Wednesday, March 15, 2023

TIL: Le Wokisme

Source: Ben Hickey.

What can America learn from the French about identity politics? Google defines identity politics as "a tendency for people of a particular religion, ethnic group, social background, etc., to form exclusive political alliances, moving away from traditional broad-based party politics." The Republican Party claims that describes the Left. The Democratic Party denies it, arguing that their party is not divided by identity but organized by an ideology of diversity, equity, and inclusion of persons of all religions, ethnic groups and social backgrounds. And Americans endlessly argue about it.

Sometimes stepping away from the fray and looking at how similar challenges are playing out elsewhere can shed light on our own problems. Thomas Chatterton Williams does just that in an article in "The Atlantic" ("The French are in a Panic over Le Wokisme").

The French have long prided themselves on having a system of government that doesn’t recognize racial or ethnic designations. The idea is to uphold a universal vision of what it means to be French, independent of race, ethnicity, and religion. Even keeping official statistics on race has, since the Holocaust, been impermissible. Recently, however, and to the alarm of many in the traditional French commentariat, American-style identity politics has piqued the interest of a new and more diverse generation.
Source: The Atlantic.

There's a lot in the article, a lot. I could read it a dozen times and, 1) find new details to mull over, and 2) still not fully understand it. Let me just focus on two thoughts: one, where I think France is different from America, and two, where the identity politics that both France and the American Right both fear just might consume America.

A lot about the French desire to avoid identity politics is revealed in that sentence, "Even keeping official statistics on race has, since the Holocaust, been impermissible." That period of history, where "race" was everything, was so horrible that French people rightfully have an aversion to ever letting it creep back into politics today. So France forged a universal vision of what it means to be French and suppressed any public differentiation by race, religion, or national origin. If not those things, what holds France together? Perhaps its language. Or rather, the need to stand strong against a common enemy, the English language.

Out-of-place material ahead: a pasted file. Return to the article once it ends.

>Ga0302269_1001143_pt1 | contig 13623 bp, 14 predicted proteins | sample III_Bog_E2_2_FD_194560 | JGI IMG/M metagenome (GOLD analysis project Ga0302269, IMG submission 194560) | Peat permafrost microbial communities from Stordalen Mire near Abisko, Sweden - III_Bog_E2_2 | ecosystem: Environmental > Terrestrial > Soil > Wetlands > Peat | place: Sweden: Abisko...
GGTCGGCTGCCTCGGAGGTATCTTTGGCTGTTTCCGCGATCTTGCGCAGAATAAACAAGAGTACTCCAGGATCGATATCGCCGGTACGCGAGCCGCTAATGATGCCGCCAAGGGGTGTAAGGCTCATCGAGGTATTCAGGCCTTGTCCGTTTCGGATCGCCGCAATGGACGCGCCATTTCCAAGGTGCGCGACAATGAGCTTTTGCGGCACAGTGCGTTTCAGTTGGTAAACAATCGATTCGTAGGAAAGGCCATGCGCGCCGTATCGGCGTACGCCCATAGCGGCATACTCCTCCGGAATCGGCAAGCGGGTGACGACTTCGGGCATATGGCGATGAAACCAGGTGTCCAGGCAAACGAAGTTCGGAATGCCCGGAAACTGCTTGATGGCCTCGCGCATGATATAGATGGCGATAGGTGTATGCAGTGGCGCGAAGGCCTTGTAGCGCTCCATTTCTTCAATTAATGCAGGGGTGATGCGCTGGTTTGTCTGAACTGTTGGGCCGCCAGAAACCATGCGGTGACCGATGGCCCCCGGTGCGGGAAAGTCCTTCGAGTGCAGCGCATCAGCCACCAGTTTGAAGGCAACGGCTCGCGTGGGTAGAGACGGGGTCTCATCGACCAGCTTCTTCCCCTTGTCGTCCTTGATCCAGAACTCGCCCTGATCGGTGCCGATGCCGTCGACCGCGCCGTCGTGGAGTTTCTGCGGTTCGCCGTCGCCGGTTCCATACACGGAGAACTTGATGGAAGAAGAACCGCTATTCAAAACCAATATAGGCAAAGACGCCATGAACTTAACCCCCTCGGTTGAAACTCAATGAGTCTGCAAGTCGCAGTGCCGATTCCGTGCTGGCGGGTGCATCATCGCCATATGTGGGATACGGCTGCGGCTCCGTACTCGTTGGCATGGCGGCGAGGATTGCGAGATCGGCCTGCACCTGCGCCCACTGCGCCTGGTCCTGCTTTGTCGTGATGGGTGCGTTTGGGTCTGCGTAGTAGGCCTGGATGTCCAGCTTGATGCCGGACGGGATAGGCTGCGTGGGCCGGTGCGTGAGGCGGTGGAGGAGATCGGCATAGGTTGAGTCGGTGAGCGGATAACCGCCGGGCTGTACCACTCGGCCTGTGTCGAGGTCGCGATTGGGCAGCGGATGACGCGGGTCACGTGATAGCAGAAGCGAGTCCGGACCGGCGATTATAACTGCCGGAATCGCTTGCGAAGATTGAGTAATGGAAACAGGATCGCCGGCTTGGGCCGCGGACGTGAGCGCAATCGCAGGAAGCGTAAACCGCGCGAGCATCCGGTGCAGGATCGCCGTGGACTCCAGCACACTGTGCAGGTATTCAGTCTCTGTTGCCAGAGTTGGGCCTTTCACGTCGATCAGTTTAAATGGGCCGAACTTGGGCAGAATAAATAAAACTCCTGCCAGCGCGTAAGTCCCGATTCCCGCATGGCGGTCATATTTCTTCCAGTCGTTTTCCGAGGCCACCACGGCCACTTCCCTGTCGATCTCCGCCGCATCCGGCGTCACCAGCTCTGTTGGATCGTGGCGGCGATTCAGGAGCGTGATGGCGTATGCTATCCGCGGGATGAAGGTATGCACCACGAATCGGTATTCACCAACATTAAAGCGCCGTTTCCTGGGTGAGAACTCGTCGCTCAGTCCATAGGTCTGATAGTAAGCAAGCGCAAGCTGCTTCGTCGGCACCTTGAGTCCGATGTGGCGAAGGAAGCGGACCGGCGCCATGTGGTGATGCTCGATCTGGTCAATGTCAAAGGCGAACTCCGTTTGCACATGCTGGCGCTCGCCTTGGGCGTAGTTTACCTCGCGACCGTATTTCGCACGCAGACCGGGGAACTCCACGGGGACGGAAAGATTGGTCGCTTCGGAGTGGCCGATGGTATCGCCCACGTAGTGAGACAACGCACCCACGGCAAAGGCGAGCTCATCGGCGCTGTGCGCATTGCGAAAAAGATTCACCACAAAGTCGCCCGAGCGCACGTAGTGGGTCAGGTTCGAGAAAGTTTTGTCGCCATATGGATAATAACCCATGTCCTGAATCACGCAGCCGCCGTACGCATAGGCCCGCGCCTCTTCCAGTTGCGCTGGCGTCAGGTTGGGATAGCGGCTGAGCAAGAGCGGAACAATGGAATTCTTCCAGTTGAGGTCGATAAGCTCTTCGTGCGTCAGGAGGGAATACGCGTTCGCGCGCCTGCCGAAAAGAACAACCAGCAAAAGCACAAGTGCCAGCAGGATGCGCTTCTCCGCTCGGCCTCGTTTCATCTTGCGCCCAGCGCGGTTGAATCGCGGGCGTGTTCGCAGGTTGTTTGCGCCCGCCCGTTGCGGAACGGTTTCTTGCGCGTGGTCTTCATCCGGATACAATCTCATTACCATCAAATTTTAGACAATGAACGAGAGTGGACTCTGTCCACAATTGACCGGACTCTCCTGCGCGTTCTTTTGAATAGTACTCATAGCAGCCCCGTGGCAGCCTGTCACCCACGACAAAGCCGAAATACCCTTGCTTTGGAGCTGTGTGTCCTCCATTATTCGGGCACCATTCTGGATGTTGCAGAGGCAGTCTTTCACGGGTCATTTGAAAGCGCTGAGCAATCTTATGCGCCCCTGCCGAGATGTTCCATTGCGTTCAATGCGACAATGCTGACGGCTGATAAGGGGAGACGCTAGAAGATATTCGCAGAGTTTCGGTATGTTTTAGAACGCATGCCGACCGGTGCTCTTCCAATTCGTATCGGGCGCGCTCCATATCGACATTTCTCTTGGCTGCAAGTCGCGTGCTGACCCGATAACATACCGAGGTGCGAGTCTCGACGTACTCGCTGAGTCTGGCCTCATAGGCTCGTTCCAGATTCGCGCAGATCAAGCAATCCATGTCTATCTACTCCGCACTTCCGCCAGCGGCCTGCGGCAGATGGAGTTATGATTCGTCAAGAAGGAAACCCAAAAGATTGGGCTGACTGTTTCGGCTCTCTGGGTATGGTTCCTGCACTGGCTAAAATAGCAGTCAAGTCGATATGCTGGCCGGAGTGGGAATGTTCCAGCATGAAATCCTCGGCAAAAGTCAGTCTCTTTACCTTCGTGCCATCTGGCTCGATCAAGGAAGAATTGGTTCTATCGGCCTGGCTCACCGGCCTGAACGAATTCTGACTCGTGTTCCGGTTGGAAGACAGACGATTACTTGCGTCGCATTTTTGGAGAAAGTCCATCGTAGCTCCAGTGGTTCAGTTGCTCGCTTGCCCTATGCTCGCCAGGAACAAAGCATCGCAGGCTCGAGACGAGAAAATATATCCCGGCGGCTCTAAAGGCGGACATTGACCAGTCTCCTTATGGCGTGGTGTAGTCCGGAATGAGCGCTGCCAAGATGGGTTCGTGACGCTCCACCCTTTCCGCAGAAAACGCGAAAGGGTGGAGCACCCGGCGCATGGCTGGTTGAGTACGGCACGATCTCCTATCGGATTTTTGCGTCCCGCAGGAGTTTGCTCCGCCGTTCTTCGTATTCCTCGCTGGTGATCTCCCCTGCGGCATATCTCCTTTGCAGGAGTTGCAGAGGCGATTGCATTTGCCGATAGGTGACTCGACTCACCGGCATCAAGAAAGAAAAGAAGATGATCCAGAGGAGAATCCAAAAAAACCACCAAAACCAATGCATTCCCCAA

What about America? Wasn't slavery also a horrible period in America? Yes, but. Thomas Chatterton Williams explains why America might have more trouble than France overcoming its divisions using Alexis de Toqueville, the French traveler who examined American democracy in the 19th century. Toqueville "remained skeptical that such powerful divisions could ever be transcended, because unlike in Europe, social rank was written into the physical features of the nation’s inhabitants." That might hold an insight why identity politics is arising in France now. France has a growing French African population, a growing Muslim population. Such groups are harder to fit into that "universal vision of what it means to be French," even if they all speak French.

That brings me to my second thought. What keeps the big tent Democratic Party together, what keeps identity politics from splitting the coalition? Could it be the common enemy: the white Christian nationalist Republican Party? If ever the GOP is defeated at the polls so badly that a comeback is impossible, would the Democratic Party break into squabbling factions? Would we perhaps even see the break-off of parties based on identity politics?

I'm getting way ahead of history here. In 2023, America still has a competitive GOP that is a strong enough threat to keep the Democrats together. Ironically, America may benefit from having the white Christian nationalist Republican Party in order for there to be a threat to the Democratic Party, ensuring one party that promotes diversity, equity, and inclusion of persons of all religion, ethnic groups and social backgrounds instead of a nation split by identity politics. So, thanks Trump???

1 comment:

rstrawntx said...

As long as Trump is around the Democrats will have an easier time.